What are the reasons for an IVF failure

Fertility disorders in women

The most common fertility problems in women are hormonal disorders and organic disorders in and on the fallopian tubes. Such problems are often only discovered when looking for the causes of an unfulfilled desire to have children.

Statistically speaking, fertility disorders are distributed 30 to 40 percent between women and men. Disturbances are found in both partners in 20 to 30 percent of couples. In around 10 to 15 percent of cases, the cause of the unfulfilled desire to have children remains unclear.

In women, the predominant causes are hormonal problems that result in malfunction of the ovaries or a disruption of egg cell maturation.

Ovaries and fallopian tubes

When the ovaries do not work properly, egg maturation disorders occur. Ovulation may fail and the corpus luteum may not develop properly. This can be caused by an overproduction of male sex hormones (a so-called hyperandrogenemia), an overproduction of the hormone prolactin (hyperprolactinemia), a thyroid malfunction (hyper- or hypothyroidism) or a polycystic ovarian syndrome (PCO). In this hormonal and metabolic disorder, the ovaries are enlarged, usually due to cysts. Women with PCO often fail to ovulate and their bodies make too many male sex hormones.

Possible reasons for such functional and hormonal disorders are severe underweight or overweight, major weight changes in a short time, excessive physical stress, frequent, extremely stressful stress or the use of certain medications.

In about a third of all unwanted childless women, the fallopian tubes are completely or partially closed. The most common cause of this is inflammation, previous ectopic pregnancies, surgery or endometriosis. If the fallopian tubes are stuck together, closed or their mobility is impaired by adhesions, the transport of the egg cell or the passage of the sperm cells to the egg cell is difficult or even impossible.

Cervix and uterus

If the cervix is ​​scarred as a result of an operation or inflammation, it is difficult or impossible for the sperm to get to the egg cell in the fallopian tube. Usually the cervix is ​​closed by a plug of mucus. At the time of ovulation, the mucus liquefies to let the sperm through. Infection or hormonal imbalances can disrupt this process.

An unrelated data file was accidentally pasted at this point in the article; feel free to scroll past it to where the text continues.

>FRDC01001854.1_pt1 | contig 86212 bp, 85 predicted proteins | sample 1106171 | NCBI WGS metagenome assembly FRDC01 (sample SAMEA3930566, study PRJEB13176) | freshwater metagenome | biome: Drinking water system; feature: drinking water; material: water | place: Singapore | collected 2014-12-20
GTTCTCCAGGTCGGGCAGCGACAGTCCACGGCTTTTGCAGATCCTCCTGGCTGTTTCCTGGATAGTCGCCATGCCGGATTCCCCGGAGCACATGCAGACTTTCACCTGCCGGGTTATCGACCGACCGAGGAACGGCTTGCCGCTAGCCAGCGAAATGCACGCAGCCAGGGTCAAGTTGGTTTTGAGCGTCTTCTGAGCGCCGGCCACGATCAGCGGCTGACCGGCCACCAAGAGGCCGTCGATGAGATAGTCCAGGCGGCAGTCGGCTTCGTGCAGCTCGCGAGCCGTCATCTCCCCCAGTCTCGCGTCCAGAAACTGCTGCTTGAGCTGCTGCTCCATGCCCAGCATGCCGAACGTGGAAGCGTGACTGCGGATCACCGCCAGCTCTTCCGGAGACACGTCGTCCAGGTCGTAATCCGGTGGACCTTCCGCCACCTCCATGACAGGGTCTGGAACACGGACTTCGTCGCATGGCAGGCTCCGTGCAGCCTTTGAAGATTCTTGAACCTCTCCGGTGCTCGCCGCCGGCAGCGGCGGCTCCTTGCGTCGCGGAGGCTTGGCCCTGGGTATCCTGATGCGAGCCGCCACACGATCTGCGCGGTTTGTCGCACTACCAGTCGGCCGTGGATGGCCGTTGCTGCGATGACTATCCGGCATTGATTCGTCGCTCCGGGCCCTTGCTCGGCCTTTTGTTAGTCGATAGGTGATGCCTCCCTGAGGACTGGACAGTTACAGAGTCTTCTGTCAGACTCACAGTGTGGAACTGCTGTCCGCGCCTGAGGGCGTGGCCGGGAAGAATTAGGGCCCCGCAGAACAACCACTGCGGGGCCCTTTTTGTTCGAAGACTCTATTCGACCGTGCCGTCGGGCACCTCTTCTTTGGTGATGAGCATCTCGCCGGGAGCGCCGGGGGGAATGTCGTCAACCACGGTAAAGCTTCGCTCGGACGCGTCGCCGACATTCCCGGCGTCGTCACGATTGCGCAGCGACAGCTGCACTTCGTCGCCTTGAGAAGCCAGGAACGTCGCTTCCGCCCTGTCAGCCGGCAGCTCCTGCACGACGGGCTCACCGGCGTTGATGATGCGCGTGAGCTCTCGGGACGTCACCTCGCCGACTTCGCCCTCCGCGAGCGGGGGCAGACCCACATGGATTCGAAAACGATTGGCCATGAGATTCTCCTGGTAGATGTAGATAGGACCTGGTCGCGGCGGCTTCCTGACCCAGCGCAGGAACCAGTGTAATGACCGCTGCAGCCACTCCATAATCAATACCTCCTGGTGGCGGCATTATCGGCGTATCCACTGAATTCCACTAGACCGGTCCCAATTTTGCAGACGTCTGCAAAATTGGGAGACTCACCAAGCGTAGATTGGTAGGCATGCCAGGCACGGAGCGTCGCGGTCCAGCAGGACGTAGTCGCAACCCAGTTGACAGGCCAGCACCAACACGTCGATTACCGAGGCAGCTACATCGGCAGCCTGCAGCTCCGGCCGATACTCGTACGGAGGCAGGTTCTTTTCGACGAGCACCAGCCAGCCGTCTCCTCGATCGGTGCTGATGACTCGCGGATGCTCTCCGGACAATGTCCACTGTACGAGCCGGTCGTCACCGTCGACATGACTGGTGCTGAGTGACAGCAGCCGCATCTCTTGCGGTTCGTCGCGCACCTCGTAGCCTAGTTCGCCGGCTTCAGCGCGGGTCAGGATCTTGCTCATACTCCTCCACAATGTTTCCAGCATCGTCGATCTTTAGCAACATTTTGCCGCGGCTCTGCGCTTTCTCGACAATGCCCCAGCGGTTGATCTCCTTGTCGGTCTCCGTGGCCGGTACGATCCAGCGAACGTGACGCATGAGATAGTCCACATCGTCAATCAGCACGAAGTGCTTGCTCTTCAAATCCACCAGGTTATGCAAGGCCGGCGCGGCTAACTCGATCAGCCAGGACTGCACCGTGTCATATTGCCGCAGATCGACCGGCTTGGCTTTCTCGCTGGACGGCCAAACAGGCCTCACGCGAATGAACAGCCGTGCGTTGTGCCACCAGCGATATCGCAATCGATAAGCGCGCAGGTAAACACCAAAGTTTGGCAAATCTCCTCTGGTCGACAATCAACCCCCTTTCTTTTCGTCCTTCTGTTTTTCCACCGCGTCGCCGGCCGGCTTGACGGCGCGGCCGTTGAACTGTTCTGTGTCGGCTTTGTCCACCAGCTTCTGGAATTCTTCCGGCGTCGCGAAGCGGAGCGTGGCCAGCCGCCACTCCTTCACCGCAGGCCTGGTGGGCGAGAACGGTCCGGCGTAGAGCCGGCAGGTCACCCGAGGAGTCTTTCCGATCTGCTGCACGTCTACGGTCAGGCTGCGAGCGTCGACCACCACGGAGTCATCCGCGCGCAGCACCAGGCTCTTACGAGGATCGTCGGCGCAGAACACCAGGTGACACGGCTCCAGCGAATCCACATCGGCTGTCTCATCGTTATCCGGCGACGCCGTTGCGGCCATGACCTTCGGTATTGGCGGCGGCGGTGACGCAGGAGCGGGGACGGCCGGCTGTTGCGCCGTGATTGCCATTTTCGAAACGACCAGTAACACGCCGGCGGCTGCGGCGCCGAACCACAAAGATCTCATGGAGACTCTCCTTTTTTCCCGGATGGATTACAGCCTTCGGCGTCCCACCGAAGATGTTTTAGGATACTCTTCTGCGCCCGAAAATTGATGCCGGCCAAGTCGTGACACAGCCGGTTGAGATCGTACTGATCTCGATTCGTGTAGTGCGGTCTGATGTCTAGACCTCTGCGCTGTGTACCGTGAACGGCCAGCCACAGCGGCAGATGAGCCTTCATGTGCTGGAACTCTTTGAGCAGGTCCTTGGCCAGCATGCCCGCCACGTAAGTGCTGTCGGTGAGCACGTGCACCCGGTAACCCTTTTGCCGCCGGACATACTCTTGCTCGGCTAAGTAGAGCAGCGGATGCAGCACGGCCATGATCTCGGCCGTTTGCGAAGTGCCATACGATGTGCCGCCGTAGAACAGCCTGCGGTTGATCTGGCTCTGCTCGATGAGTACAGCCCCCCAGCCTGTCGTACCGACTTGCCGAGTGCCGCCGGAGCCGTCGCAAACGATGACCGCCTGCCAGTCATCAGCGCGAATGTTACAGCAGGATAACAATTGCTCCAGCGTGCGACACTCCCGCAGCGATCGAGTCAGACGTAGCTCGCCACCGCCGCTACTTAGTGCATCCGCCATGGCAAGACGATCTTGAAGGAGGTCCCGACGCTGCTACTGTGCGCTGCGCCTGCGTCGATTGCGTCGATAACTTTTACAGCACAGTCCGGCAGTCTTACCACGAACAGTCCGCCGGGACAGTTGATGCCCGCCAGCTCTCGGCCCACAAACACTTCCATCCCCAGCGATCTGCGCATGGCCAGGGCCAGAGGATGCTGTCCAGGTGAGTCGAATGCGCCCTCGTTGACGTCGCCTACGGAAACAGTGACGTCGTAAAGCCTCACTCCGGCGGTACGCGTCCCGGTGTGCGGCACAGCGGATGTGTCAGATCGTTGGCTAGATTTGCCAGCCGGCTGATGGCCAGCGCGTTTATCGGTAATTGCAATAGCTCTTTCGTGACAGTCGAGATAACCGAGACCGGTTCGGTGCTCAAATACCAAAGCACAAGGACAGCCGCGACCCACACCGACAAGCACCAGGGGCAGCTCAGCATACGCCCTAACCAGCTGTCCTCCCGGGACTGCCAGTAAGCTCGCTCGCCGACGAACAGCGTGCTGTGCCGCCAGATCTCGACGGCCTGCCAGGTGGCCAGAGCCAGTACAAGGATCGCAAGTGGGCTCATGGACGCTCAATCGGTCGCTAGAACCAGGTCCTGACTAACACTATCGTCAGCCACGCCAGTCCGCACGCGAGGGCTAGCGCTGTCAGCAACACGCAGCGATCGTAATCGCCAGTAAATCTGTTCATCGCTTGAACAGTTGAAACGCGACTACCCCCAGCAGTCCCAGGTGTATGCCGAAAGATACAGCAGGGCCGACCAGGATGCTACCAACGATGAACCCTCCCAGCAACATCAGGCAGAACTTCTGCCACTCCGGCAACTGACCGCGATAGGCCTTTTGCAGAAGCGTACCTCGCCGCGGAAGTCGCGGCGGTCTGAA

Muscle nodes (myomas) in the uterus can - depending on their location and size - hinder fertilization and implantation or lead to miscarriages.

In endometriosis, the lining of the uterus settles outside the uterine cavity, for example in the ovaries or fallopian tubes. The disease usually manifests itself in severe pain before and during the menstrual period, and often in pain during sexual intercourse. It can lead to changes in the reproductive organs and adhesions in the abdominal cavity, which can make conception and pregnancy difficult. Treating them also often has an impact on fertility.

Repeated miscarriages

According to estimates, almost 50 percent of all pregnancies end - almost always unnoticed - before or with the expected menstrual period. Medicine speaks of repeated miscarriages (habitual abortions) as a disease requiring treatment after three consecutive miscarriages.

The most common cause of miscarriages are genetic malformations in the unborn child. Other causes can be infections of the mother, but also fibroids or thyroid disorders. Congenital malformations of the uterus are rather rare. The cause of miscarriages often remains unclear.

Immunological sterility

In the case of immunological sterility, the immune system may treat its own egg or sperm cells as foreign bodies and attack them. However, there are only a few diseases in which one suspects that their own defense substances (antibodies) prevent pregnancy.